Race Weekend Central

Happy Hour: Solving NASCAR’s Racetrack Problem, Part 2 – Happy Hour Motor Speedway I, A New Short Track

In last week’s Happy Hour, I discussed baseball’s ballpark boom and how the place responsible for it all, Oriole Park at Camden Yards, changed the formula for modern ballparks – from antiseptic concrete bowls to eye-catching and distinctive structures with natural grass. I suggested that NASCAR could learn from this, with most of the NASCAR schedule littered with tracks that are all too similar to one another.

My idea was that the architects of the next speedway could try the same tactic and use elements of several classic speedways in its design, while at the same time incorporating the modern amenities that the newer tracks brag about. And the next time NASCAR moves to a new track, it has a place to go to with better racing and a memorable fan experience. And new tracks in the future will have a standard.

With that in mind, here is what defines Happy Hour Motor Speedway I. Feel free to chew me out if something doesn’t work, or add any ideas of your own.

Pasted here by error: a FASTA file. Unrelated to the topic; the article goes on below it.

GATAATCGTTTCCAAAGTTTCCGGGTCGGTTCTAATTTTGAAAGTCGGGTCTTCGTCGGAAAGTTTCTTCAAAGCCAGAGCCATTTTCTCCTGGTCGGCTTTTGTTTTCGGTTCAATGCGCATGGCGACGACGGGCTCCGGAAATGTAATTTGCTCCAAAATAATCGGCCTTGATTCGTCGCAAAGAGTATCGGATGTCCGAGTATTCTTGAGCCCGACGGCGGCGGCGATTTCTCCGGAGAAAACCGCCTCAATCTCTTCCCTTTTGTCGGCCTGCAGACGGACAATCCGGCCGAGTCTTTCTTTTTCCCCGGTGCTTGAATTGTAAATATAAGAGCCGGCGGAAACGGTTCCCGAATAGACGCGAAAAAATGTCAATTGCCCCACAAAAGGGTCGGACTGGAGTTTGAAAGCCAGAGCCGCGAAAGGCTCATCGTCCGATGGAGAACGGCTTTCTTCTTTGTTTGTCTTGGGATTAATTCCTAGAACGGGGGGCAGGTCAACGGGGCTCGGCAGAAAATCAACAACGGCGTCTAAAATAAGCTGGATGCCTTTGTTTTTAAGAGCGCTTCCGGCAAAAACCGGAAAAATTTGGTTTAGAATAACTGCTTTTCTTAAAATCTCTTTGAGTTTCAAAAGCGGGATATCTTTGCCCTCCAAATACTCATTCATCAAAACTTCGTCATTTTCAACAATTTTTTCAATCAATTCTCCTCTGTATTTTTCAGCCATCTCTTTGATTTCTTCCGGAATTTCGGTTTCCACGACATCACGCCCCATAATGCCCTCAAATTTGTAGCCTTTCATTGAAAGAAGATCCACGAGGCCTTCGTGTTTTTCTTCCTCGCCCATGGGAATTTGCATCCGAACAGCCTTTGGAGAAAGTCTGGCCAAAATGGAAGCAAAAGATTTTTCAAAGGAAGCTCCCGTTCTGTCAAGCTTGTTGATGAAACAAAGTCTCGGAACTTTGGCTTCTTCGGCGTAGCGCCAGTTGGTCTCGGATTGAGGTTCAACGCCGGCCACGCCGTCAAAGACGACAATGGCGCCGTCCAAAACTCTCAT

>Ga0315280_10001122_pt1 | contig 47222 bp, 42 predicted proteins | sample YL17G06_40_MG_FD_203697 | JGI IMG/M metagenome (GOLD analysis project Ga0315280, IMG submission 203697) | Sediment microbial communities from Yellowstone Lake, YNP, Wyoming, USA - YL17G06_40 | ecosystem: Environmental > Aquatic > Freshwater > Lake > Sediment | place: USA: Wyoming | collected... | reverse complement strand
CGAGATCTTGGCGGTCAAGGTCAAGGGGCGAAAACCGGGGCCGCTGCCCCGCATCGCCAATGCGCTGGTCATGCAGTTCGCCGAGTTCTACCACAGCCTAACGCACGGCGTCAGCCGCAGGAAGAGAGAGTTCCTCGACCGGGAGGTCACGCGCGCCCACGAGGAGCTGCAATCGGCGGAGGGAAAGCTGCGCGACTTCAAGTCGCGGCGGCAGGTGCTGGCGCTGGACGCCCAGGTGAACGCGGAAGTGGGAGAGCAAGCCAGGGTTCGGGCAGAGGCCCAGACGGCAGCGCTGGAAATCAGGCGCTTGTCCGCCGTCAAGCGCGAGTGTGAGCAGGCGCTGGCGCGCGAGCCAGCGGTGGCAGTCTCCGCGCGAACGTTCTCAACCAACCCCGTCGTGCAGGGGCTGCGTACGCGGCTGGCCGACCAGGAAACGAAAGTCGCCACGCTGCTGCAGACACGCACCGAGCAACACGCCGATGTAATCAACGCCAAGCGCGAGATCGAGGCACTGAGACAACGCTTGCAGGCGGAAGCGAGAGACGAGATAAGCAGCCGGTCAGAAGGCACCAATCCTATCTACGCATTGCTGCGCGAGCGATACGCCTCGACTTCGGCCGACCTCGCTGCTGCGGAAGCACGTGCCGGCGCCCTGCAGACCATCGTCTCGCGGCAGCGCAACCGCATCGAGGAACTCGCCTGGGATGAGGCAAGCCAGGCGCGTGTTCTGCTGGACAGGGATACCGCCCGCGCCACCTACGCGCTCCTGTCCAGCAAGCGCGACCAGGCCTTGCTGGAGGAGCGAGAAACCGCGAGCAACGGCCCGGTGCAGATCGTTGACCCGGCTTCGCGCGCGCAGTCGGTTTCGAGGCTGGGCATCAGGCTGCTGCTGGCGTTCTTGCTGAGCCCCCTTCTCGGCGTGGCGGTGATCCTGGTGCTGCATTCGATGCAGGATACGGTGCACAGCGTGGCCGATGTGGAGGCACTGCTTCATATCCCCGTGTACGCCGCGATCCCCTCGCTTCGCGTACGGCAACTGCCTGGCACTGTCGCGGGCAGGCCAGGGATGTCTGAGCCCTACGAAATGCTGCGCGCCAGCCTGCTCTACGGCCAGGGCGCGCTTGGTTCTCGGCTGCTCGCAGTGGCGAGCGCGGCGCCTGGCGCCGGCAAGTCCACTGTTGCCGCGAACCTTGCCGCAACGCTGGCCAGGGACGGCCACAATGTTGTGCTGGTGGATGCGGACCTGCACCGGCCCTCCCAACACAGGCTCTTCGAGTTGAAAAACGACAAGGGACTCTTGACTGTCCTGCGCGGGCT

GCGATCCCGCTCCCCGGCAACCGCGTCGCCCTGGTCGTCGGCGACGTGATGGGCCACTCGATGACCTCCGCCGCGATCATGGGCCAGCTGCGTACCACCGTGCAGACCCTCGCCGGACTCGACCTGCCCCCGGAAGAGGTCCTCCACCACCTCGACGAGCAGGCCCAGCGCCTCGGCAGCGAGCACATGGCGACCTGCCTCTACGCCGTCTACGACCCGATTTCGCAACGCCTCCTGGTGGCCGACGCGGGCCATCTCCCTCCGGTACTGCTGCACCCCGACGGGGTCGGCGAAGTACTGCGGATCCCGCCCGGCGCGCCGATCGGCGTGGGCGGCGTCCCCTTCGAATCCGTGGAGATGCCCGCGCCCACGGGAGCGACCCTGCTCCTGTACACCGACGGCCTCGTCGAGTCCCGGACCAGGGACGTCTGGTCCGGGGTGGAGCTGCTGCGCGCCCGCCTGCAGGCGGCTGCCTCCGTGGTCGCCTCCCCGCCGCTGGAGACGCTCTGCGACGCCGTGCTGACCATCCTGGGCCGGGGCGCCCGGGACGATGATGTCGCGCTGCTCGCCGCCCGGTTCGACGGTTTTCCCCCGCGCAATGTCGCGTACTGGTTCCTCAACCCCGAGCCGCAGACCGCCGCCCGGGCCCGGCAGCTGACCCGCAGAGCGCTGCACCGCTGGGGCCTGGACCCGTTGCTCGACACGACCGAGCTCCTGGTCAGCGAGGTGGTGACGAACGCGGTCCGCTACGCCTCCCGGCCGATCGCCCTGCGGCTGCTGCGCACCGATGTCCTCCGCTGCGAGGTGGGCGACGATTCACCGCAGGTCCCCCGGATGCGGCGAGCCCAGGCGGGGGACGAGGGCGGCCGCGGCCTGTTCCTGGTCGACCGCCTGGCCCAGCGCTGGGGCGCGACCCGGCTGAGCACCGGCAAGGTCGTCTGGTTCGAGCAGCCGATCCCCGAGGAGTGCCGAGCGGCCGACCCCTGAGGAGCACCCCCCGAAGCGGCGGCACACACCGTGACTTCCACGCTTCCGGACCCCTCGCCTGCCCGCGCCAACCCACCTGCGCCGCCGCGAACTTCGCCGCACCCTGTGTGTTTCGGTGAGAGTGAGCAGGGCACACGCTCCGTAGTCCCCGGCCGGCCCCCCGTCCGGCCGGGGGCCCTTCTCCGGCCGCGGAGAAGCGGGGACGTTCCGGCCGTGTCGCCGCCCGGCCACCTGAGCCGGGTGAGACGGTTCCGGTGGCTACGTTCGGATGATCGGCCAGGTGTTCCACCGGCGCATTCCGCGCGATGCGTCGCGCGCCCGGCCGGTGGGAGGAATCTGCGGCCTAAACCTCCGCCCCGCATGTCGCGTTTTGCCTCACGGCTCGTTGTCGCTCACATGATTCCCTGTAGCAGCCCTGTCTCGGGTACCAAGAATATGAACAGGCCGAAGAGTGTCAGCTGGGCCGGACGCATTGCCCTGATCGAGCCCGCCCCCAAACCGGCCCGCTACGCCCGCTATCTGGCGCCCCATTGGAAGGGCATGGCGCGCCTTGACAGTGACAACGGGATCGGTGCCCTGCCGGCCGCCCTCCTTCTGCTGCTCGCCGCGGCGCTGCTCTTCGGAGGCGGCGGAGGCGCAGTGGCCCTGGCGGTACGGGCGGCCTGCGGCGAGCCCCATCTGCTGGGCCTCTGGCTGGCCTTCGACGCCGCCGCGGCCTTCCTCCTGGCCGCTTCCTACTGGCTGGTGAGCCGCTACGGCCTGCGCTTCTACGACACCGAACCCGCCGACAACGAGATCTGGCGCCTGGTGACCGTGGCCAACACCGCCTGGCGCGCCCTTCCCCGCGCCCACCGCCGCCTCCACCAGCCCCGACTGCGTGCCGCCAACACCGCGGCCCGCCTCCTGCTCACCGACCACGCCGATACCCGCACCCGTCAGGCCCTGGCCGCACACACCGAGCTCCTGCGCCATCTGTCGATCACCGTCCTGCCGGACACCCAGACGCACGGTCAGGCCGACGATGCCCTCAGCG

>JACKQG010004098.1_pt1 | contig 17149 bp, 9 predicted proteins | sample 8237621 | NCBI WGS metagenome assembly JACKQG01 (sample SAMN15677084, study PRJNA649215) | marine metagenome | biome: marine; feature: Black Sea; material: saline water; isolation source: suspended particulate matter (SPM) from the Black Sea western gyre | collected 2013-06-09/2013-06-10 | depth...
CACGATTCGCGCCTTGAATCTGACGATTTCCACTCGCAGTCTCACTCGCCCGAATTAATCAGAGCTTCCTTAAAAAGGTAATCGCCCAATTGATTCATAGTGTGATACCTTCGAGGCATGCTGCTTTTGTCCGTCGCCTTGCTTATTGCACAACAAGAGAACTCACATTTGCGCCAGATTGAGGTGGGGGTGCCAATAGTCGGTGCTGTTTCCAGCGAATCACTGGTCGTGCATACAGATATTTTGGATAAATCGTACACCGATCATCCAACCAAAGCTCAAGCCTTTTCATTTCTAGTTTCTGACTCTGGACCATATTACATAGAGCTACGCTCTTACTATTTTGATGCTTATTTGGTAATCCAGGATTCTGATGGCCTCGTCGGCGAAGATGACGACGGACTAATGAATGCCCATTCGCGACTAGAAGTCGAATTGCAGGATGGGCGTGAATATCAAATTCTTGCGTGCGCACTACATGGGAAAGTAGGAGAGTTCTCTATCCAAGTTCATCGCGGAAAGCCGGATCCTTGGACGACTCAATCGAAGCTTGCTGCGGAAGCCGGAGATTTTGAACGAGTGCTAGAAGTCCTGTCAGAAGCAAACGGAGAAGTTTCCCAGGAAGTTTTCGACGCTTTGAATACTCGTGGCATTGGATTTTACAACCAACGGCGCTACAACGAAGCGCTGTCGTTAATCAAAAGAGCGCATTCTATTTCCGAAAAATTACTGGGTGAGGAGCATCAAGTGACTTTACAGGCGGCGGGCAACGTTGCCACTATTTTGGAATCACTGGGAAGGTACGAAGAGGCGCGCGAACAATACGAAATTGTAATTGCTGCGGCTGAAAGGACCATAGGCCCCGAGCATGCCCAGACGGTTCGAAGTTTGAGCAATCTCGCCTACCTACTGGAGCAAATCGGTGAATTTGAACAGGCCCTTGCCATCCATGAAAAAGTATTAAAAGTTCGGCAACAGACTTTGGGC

1) It is eight-tenths of a mile (just slightly longer than Richmond). I have no beef with the biggest of big tracks – I’m in the minority in finding Pocono’s pure size endearing – but let’s face it, all of us love to see drivers fighting for the tiniest of tiny bits of real estate, and to see drivers almost half a lap down when the race starts. Bristol and Martinsville, more than most tracks, separate the men from the boys in this sport. My track will be a little bigger but not by much. There will be carnage, but I’m leaving the crown of most carnage to Bristol where it duly belongs. And like Richmond, it will be plenty wide enough for three-wide racing.

It’s not that drivers don’t need a good racecar for less than a mile, but they will have to be up on the wheel throughout. No lapses in concentration allowed. My track is going to be challenging to race on, but drivers will love it.